Several studies have found an association between Apolipoprotein E (APOE), a lipid-binding protein involved in the transport of dietary fats and sterols, and Herpes Simplex Virus type 1 (HSV-1) infection. In one study, researchers found an association between a genetic variant of the APOE gene, the E4 allele, and a history of symptomatic HSV-1 infection. Researchers analyzing brain tissue also found HSV-1 DNA more often in samples from carriers of the E4 allele. Taken together, these findings suggest that carriers of the E4 allele might be more prone either to HSV acquisition or reactivation of latent HSV infection, both of which could lead to increased transmission risk.
To further investigate this connection and to explore a potential connection between APOE and the related herpes virus HSV-2, VIDI affiliate investigators Dr. David M. Koelle and Dr. Anna Wald, in conjunction with VIDI joint assistant member Dr. Amalia Magaret and other colleagues, followed 200 adult subjects with HSV-1 (oral herpes) and/or HSV-2 (genital herpes) infection. The researchers determined which APOE alleles participants carried and asked the volunteers to collect daily genital or oral swabs and report any lesions for at least one month. They then looked for an association between APOE genotype, levels of viral shedding and HSV symptoms.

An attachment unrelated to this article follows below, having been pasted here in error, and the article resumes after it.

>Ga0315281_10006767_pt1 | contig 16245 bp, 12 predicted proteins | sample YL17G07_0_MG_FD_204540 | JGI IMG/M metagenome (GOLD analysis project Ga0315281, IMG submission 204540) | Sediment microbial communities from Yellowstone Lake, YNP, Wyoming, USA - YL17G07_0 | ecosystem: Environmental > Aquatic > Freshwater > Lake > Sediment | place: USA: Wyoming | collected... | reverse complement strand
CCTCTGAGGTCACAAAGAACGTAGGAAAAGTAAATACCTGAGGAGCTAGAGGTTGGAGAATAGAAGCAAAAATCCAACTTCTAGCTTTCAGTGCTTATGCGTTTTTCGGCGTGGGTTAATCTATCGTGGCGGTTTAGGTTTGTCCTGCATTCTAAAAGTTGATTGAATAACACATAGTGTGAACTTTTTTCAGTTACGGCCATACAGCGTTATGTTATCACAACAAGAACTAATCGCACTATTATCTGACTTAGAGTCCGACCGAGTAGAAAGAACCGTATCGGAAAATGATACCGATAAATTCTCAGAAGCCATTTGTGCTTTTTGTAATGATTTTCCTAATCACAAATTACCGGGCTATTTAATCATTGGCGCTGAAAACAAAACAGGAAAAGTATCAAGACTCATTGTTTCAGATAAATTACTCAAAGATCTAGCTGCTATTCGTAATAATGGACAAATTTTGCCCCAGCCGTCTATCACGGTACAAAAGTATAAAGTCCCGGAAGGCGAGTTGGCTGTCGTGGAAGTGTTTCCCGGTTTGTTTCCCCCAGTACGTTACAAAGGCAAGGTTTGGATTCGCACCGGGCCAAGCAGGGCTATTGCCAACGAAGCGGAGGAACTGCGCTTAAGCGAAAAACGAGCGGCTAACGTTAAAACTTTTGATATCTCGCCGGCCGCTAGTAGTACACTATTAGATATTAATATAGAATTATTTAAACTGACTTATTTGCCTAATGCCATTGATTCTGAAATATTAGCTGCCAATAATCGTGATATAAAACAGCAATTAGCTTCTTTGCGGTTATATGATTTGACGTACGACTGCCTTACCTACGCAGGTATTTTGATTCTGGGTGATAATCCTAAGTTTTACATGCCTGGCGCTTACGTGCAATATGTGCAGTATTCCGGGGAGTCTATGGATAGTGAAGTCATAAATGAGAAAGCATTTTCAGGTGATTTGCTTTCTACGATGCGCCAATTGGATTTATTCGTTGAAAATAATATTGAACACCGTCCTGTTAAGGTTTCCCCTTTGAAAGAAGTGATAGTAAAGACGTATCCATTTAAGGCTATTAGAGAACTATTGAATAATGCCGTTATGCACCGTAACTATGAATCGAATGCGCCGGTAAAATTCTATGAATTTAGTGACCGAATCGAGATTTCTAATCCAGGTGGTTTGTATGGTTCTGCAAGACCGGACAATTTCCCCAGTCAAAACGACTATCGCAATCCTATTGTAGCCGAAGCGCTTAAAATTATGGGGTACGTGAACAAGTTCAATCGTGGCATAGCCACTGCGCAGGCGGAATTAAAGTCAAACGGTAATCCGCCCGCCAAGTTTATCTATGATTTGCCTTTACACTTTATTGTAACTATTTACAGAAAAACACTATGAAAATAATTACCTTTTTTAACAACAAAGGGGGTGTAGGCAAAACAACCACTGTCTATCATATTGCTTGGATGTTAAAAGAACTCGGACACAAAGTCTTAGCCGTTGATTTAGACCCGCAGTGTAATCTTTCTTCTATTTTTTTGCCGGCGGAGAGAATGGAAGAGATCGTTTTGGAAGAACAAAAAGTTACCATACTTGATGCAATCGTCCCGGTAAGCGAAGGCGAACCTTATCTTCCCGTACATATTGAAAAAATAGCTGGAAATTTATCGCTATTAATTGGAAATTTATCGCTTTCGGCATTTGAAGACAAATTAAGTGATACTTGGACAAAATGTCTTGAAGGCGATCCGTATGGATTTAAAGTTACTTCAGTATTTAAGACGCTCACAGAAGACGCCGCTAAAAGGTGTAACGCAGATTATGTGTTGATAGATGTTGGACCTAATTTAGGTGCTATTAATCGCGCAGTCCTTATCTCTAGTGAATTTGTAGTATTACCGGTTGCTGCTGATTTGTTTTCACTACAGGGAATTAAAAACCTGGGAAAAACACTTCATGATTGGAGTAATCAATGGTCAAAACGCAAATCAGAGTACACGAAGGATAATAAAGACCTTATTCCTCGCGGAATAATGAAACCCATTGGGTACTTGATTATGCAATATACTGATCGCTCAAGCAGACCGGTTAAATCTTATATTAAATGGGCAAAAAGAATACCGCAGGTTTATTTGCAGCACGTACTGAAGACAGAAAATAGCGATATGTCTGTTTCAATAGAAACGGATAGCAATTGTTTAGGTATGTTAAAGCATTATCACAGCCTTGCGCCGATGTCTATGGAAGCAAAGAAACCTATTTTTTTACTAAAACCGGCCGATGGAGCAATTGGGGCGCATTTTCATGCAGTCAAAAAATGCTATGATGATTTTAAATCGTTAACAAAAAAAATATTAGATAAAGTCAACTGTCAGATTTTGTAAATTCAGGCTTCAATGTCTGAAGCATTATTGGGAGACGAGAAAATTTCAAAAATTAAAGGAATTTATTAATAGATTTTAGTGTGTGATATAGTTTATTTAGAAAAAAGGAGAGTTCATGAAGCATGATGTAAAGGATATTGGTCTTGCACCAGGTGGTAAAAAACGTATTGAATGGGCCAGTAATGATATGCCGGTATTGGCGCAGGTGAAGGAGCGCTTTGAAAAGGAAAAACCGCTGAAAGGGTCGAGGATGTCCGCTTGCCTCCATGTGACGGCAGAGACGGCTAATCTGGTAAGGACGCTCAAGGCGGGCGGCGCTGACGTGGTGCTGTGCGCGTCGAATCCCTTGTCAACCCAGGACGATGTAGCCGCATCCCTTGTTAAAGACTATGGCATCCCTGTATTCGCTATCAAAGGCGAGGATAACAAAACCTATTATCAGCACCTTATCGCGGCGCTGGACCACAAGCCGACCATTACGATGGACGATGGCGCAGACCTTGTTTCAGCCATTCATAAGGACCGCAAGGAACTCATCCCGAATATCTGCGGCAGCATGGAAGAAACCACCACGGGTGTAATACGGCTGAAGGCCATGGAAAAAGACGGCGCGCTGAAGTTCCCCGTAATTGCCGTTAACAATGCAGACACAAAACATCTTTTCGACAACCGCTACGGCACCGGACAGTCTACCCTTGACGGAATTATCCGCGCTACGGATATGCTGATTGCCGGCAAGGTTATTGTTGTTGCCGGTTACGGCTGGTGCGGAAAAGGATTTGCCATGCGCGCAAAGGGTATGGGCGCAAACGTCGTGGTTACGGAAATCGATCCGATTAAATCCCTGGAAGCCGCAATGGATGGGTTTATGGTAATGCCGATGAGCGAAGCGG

They found that HSV-1-positive participants who carried an E4 allele were more likely to have longer outbreaks of oral lesions. However, they found no correlation between the presence of an E4 allele and amount of oral or genital viral shedding, or the frequency of genital lesions. The study suggests that, contrary to what was previously believed, APOE genotype is unlikely to have a significant effect on HSV transmission in the population.
APOE genotype is associated with oral herpetic lesions but not genital or oral herpes simplex virus shedding. Koelle DM, Magaret A, Warren T, Schellenberg GD, Wald A. Sex Transm Infect. 2010 Apr 21.